"My candidacy represents ‘change.’ Hinds County voters have openly voiced their displeasure with the status quo. As sheriff, I will utilize my extensive experience and training to effect change. I will leverage technology to advance and implement new innovative strategies to keep our community safe," Harris-Williams added in the email statement. She said she will develop programs to address reentry for inmates and increase deputies.
Harris-Williams listed her priority issues on her website. They include increasing deputies' presence within Hinds County and surrounding rural areas, increasing community engagement, restoring public trust and partnering with others to fight crime. She also wants to decrease the pre-trial backlog in Hinds County Detention Center. The Jackson Free Press reported earlier in the month that many detainees in Hinds County spend years in jail without trial due to numerous reasons.
Though born and raised in Michigan, Colendula Green has been in Hinds County for 25 years, 17 of those in law enforcement, she wrote in an email statement provided to the Jackson Free Press on Friday, Sept 24.
She graduated with a degree in criminal justice from Jackson State University. "I have been a Background detective, property crimes detective, law enforcement peer support officer, crisis intervention officer, and public information," she wrote. "I am a certified police instructor at the Jackson Police Department Police Academy and also a certified mental health intervention instructor as well."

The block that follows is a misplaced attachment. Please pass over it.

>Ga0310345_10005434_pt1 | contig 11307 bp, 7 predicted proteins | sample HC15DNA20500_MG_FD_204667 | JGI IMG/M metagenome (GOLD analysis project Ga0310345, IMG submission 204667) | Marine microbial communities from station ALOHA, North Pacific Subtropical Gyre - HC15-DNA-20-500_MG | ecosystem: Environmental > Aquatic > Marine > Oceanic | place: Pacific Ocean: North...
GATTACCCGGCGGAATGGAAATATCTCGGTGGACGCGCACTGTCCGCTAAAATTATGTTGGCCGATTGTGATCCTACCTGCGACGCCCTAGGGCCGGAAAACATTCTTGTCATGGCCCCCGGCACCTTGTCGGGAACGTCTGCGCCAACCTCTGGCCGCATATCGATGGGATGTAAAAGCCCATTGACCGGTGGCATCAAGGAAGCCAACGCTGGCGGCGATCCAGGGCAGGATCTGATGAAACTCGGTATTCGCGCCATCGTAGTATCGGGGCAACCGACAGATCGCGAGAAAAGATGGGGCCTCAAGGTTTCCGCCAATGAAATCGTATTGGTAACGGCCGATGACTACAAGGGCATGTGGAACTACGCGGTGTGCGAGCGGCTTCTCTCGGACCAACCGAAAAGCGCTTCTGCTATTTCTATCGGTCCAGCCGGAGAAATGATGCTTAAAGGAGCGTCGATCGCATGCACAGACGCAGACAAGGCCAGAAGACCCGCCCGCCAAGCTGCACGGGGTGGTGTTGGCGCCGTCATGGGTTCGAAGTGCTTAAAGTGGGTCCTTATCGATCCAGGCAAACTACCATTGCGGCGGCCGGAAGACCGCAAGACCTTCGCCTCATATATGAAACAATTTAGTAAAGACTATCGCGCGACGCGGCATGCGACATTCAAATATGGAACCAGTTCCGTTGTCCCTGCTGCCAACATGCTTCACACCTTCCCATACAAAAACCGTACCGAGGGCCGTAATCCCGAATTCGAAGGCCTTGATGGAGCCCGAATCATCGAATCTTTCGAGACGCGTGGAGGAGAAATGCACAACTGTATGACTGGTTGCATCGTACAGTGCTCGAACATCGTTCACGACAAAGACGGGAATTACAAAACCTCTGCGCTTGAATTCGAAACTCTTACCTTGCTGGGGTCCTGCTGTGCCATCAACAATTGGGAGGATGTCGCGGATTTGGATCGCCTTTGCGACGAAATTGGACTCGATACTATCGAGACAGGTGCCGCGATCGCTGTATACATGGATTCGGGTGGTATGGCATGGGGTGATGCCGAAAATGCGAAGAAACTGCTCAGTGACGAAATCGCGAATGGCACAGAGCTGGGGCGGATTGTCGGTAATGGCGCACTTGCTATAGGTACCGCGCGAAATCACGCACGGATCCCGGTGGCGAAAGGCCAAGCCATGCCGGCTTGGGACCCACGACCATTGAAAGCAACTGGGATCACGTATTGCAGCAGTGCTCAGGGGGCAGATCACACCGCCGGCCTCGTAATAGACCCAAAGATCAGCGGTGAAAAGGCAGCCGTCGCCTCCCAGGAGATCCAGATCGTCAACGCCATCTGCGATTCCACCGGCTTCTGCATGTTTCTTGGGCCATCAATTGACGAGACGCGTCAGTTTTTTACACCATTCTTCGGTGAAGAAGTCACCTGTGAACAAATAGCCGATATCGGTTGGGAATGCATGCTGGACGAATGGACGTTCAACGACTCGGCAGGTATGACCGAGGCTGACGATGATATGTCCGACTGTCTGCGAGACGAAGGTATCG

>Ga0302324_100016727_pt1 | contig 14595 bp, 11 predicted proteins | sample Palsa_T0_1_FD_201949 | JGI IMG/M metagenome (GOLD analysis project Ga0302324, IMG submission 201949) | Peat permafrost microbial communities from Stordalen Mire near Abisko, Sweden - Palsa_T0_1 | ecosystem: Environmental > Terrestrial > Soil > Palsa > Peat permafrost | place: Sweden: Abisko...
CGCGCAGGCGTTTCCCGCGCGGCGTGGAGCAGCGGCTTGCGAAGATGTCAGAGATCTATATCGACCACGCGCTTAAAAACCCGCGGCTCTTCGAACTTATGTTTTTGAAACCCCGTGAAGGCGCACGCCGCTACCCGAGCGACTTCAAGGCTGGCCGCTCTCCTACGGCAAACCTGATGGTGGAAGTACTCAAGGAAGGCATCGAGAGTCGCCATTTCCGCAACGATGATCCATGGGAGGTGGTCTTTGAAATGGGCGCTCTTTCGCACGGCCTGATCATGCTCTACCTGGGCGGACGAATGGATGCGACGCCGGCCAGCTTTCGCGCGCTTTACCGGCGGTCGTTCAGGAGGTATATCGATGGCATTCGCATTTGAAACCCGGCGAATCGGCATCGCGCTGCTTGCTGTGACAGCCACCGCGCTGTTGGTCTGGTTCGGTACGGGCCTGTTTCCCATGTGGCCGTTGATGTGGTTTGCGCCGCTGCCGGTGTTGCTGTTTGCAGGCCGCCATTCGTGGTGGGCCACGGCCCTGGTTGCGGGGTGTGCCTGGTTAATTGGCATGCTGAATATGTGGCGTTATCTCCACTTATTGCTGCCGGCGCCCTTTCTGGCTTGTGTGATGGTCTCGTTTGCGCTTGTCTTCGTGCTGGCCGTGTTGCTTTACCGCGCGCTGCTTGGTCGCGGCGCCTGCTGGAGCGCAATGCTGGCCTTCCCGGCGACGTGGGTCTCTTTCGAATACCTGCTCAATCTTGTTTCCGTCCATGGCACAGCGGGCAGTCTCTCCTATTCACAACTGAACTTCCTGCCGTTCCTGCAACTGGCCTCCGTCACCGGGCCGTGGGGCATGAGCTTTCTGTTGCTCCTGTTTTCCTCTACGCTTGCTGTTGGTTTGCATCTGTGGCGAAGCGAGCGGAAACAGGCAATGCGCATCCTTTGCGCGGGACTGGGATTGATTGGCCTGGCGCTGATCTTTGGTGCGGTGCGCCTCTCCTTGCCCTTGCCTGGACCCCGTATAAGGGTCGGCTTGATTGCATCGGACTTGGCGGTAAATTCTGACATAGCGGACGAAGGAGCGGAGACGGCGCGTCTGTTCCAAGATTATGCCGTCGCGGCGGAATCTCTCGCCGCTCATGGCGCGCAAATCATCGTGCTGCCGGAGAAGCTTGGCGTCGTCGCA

"My platform is centered on taking care of the employees of the department, taking care of the problems with the jail, and taking care of the citizens that the department is supposed to protect and serve," Green said in her statement. "We can't be tough on crime if we don't have enough patrol deputies to work the street and enough detention officers to work in the jail."
She said she will work for increased salaries for patrol deputies and detention officers. She also said she will work with the U.S. Department of Justice to reopen the jail in downtown Jackson.
"It would be used to house female inmates, quarantine covid-positive inmates, and also hold persons charged with misdemeanor crimes in the county," she wrote. "As for building a new jail, I honestly believe we can save taxpayer dollars and still use the current jail. The key is to go about making repairs in a way that doesn't allow the inmates to damage it as soon as the repairs are finished, like what happened last year."
She wants to ramp up hiring to have three deputies in each zone at every shift to more effectively cover the county's unincorporated areas while also assisting the cities. "There are six patrol zones under HCSO jurisdiction. I want to increase patrol deputy numbers to the point that we have 18 deputies working every shift in patrol."
Green said she is passionate and willing to make the Hinds County Sheriff's Office a world-class department.
"Many candidates tout their experience, and in the past, we've always elected someone with experience, but it seems like we never elect people with new and fresh ideas to move the department forward," she wrote. "Somehow, we always end up with a different version of the previous administration. They say insanity is doing the same thing but expecting a different result."
Email story tips to city/county reporter Kayode Crown at [email protected]. Follow him on Twitter at @kayodecrown.